From Jonathan Blitzer at Atavist Magazine on February 27, 2016:
On a warm April day in 1937, Satchel Paige sat in his room at a boarding house in New Orleans, listening to voices drift up from the lobby. Word around the establishment was that some guys with foreign accents and Panama hats were looking to talk to him. Paige had asked around, but no one knew who they were. He was used to being pursued. He was the most famous black baseball player in the country and the ace pitcher for one of the best teams in the Negro leagues, the Pittsburgh Crawfords.
The season opener was scheduled for April 25, and Paige had arrived alone, in his Green Packard convertible, without his teammates or his coaches knowing whether he was going to show up at all. He liked making people wait. He did it to batters, who suffered through his famed hesitation delivery; to his wife, Janet, who finally issued an ultimatum after three years of dilatory courtship; and to his fellow Crawfords, who struggled to stay loose midgame while he sauntered out to the stands to smoke and spar with the fans. They all put up with his antics because he was the best there was, and he knew it.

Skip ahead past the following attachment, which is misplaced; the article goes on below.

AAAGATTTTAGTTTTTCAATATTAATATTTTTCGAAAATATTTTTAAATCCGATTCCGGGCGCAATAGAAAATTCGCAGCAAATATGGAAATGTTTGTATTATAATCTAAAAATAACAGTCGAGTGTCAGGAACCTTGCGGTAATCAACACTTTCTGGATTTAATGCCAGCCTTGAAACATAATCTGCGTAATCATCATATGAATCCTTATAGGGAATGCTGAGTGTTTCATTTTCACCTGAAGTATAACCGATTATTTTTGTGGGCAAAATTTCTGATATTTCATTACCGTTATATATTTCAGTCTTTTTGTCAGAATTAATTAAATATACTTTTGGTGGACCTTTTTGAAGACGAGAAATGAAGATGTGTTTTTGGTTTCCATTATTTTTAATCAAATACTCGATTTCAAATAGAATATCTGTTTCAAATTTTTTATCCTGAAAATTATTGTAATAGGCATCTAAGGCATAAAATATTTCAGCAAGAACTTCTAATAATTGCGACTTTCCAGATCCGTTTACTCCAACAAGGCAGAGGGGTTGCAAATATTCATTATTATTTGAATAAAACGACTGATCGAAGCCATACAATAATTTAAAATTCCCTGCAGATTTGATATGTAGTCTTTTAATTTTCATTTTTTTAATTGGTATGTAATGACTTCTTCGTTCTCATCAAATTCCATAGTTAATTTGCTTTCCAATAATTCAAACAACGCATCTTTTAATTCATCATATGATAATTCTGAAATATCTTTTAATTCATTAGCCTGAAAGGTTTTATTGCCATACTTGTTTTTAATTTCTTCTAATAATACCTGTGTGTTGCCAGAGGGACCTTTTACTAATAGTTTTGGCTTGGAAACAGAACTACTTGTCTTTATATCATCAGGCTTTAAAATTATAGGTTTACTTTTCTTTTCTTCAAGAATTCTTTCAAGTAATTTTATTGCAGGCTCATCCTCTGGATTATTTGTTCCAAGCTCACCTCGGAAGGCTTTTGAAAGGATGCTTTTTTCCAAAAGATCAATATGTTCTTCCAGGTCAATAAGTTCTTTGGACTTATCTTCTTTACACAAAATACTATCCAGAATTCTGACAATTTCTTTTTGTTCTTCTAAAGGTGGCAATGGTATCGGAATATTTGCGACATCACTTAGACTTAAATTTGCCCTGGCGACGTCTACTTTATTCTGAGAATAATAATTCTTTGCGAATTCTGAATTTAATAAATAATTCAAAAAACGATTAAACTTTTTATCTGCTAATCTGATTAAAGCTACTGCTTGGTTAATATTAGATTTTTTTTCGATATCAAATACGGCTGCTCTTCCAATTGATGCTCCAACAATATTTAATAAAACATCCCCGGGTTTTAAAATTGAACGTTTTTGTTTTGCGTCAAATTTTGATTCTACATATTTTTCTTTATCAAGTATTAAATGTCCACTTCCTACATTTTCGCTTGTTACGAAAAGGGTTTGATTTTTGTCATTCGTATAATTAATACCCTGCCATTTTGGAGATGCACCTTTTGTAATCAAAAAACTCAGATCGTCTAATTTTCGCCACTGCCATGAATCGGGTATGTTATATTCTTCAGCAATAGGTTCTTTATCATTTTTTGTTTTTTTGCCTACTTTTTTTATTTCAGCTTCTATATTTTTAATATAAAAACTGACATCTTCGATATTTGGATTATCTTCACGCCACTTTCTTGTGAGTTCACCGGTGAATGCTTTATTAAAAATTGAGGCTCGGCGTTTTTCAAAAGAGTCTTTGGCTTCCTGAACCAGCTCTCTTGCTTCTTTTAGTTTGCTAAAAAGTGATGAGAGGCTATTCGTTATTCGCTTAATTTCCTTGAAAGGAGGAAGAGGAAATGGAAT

By the spring of 1937, he had earned hundreds of wins and multiple no-hitters. He dominated the black circuit during the spring and summer, lending out his services to white semipro teams for pocket money along the way. In the off-season, he barnstormed across the country and played winter ball in California, where he pitched against big leaguers like Jimmie Foxx and Dizzy Dean, who came away saying he was the toughest pitcher they’d ever seen. He was every bit the showman that he was the ballplayer. As a youngster in his home state of Alabama, he’d once called in his outfielders to sit in a half-circle around the mound, with runners on base and two away. He wanted to get the final out of the inning on the strength of his arm alone. When he struck out the batter on three straight pitches, his gambit instantly took on the cast of legend. “If you can do it, it ain’t bragging,” Paige used to say—he even bragged about bragging.
Read the full article here: https://read.atavist.com/satchel-paige-and-the-championship-for-the-reelection-of-the-general
Originally published: February 29, 2016. Last Updated: February 29, 2016.